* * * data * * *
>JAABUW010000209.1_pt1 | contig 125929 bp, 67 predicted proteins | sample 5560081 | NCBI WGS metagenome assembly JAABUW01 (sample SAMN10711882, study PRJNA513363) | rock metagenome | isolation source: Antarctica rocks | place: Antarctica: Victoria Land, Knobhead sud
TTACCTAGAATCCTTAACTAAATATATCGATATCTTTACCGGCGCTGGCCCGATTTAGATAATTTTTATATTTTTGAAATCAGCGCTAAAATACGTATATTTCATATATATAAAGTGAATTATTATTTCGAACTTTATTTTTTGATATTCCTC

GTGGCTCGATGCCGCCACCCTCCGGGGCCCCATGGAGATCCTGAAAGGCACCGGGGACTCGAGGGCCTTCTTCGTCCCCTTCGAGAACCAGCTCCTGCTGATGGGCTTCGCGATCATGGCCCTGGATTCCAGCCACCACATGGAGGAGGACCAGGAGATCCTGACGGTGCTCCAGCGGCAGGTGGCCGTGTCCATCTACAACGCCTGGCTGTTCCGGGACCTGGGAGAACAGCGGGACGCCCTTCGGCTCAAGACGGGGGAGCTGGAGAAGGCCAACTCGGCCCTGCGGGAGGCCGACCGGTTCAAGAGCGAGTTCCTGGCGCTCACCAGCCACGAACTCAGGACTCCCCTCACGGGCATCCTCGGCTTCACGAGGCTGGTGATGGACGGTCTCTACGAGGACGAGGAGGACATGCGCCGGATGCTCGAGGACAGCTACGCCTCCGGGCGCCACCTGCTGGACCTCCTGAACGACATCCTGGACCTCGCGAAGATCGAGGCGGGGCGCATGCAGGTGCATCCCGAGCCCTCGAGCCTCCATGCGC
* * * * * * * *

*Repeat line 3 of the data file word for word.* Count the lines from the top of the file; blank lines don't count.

GTGGCTCGATGCCGCCACCCTCCGGGGCCCCATGGAGATCCTGAAAGGCACCGGGGACTCGAGGGCCTTCTTCGTCCCCTTCGAGAACCAGCTCCTGCTGATGGGCTTCGCGATCATGGCCCTGGATTCCAGCCACCACATGGAGGAGGACCAGGAGATCCTGACGGTGCTCCAGCGGCAGGTGGCCGTGTCCATCTACAACGCCTGGCTGTTCCGGGACCTGGGAGAACAGCGGGACGCCCTTCGGCTCAAGACGGGGGAGCTGGAGAAGGCCAACTCGGCCCTGCGGGAGGCCGACCGGTTCAAGAGCGAGTTCCTGGCGCTCACCAGCCACGAACTCAGGACTCCCCTCACGGGCATCCTCGGCTTCACGAGGCTGGTGATGGACGGTCTCTACGAGGACGAGGAGGACATGCGCCGGATGCTCGAGGACAGCTACGCCTCCGGGCGCCACCTGCTGGACCTCCTGAACGACATCCTGGACCTCGCGAAGATCGAGGCGGGGCGCATGCAGGTGCATCCCGAGCCCTCGAGCCTCCATGCGC